4. Some clueless teams will always be clueless

Everyone’s heard the saying “the rich get richer”, but the reverse is also true. The poorly managed teams continue to make listless decisions and are usually the victims of their own instability. The importance of cohesion from ownership down through the coaching staff and team roster cannot be understated.

Atlanta is embroiled in a power struggle for ownership, and in the interim GM Billy Knight continues to baffle with his lack of savvy and confusing roster formulation. Sheldon Williams is a quality player and one that fills Atlanta’s needs for interior defense. However, in a draft as volatile as this one, the 5th pick could have been easily parlayed into added value without the risk of losing their targeted player. There was absolutely no need to handcuff themselves weeks in advance to ensure he was still available at a spot he’ll always be.

New York obviously provided the comic relief for the evening last Wednesday, but looking deeper into the situation it is clear that owner James Dolan’s lack of participation or direct interest in team matters has allowed Isiah Thomas to operate independent of influence or council. Rumor has it that Lebron James’ agent Leon Rose indicated to Isiah Thomas that drafting his clients Renaldo Balkman and Mardy Collins will help them down the road in the Lebron James sweepstakes in 2008. Both New York and Atlanta franchises are suffering from the lack of comprehensive team management and their moves on draft night only served to further underscore this important point.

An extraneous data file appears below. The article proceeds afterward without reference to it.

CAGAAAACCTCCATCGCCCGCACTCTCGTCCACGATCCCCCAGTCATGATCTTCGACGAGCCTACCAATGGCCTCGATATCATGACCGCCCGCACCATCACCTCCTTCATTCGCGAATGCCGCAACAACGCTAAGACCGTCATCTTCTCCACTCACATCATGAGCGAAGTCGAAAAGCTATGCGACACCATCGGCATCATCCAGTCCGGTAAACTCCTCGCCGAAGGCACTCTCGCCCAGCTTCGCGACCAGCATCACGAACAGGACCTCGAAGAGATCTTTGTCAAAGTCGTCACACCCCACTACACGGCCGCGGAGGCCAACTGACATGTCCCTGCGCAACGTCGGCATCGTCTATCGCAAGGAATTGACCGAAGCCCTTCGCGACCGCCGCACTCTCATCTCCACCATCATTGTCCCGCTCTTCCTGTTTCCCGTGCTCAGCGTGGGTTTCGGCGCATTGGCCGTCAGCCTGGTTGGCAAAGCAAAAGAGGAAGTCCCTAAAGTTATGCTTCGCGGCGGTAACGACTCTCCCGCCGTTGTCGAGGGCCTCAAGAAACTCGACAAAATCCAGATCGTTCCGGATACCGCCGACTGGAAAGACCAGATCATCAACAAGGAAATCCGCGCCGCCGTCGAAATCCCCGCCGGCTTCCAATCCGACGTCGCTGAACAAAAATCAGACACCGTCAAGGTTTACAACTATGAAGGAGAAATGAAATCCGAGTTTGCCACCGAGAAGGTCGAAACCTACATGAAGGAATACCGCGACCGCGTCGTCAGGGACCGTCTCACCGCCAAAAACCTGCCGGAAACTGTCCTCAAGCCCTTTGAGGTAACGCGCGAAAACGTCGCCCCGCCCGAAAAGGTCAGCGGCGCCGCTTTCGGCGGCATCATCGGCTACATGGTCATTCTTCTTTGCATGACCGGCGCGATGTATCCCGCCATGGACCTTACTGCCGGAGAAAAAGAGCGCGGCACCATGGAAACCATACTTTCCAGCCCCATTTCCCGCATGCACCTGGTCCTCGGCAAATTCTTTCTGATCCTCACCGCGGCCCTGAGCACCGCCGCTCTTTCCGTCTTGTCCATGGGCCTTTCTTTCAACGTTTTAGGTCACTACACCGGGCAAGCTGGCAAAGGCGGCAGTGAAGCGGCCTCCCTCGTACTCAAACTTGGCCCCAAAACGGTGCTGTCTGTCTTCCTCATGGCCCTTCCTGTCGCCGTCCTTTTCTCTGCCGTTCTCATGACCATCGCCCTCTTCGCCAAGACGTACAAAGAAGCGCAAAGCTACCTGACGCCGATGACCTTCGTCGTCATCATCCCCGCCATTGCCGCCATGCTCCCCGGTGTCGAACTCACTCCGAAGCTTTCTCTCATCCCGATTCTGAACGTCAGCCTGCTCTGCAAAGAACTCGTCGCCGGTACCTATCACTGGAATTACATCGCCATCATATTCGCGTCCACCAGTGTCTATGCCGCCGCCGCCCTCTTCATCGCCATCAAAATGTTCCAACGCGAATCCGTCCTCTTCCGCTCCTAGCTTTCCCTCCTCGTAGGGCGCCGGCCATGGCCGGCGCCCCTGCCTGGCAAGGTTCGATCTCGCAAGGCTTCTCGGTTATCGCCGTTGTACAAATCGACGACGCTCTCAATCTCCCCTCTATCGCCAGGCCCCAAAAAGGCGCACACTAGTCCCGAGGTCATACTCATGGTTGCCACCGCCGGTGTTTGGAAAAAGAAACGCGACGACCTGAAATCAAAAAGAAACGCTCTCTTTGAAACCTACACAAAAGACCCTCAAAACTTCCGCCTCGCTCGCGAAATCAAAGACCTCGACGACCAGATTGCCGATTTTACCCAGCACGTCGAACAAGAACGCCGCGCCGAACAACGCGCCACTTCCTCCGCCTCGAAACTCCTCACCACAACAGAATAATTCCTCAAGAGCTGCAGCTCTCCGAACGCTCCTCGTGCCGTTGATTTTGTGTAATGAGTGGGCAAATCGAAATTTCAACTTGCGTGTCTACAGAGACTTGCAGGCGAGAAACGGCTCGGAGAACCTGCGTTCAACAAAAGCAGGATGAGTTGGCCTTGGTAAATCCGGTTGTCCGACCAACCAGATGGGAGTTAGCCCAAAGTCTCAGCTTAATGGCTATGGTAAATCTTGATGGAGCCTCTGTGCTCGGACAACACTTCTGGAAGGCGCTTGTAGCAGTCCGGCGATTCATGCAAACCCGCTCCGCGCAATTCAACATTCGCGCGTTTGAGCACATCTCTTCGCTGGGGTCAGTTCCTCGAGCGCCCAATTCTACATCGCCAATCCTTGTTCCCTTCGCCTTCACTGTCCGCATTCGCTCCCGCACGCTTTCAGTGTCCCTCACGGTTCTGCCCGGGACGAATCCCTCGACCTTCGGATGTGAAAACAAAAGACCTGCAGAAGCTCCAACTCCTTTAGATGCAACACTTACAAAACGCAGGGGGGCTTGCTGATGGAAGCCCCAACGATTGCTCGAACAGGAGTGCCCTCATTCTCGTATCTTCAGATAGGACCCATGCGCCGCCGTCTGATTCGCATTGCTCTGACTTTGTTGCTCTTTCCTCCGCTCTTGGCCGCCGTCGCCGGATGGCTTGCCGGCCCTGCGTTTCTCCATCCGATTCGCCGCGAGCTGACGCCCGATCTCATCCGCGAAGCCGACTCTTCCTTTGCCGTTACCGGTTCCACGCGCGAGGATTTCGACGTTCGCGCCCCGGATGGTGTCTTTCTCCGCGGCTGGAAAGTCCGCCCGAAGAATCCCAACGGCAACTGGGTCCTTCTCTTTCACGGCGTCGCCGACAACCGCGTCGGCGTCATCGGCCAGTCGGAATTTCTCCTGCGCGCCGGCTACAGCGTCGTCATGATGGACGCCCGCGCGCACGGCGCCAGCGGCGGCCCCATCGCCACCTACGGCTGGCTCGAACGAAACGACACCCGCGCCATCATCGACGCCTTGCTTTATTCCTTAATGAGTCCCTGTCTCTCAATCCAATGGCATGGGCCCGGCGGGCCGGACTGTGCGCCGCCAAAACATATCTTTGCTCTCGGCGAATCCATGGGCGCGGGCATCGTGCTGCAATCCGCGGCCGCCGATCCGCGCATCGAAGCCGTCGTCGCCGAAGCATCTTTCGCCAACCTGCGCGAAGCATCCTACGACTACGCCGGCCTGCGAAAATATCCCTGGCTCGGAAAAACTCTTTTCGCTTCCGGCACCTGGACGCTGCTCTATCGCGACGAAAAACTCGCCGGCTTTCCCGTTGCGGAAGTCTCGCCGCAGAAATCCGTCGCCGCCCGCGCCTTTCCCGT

5. Agents have no idea where their guy is getting drafted and promises aren’t worth squat (see: Daniel Gibson, Alexander Johnson)

Now, draft history tells us that this isn’t always the norm. But this year provided so many contingency options for teams and the talent was so evenly dispersed that teams truly had no notion of what they were going to do until their number was up. Because of this uncertainty the communication waves were filled with the static of half-truths and empty promises. Agents who felt that they had a good gauge on were their players would end up found out quickly how tenuous this information was. It worked the other way too, as green room bound agents who indicated to us that they thought their player might fall out of the lottery (and in one case possibly into the twenties) barely ended up having to wait in the green room at all. At the end of the day, no one knows where they are going to get drafted for sure until they actually hear their name called.

No example of this was more evident than with Alexander Johnson, who thought he had a deal in place with Memphis only to be spurned when their pick came up at 24. To make the situation even more interesting, Johnson was subsequently traded to Memphis later that evening. Now Johnson will go into camp knowing that whatever relationship he thought he had with the organization is more of a one-way street than an agreement between men and his value to the organization is as an asset, one easily replaced on a whim.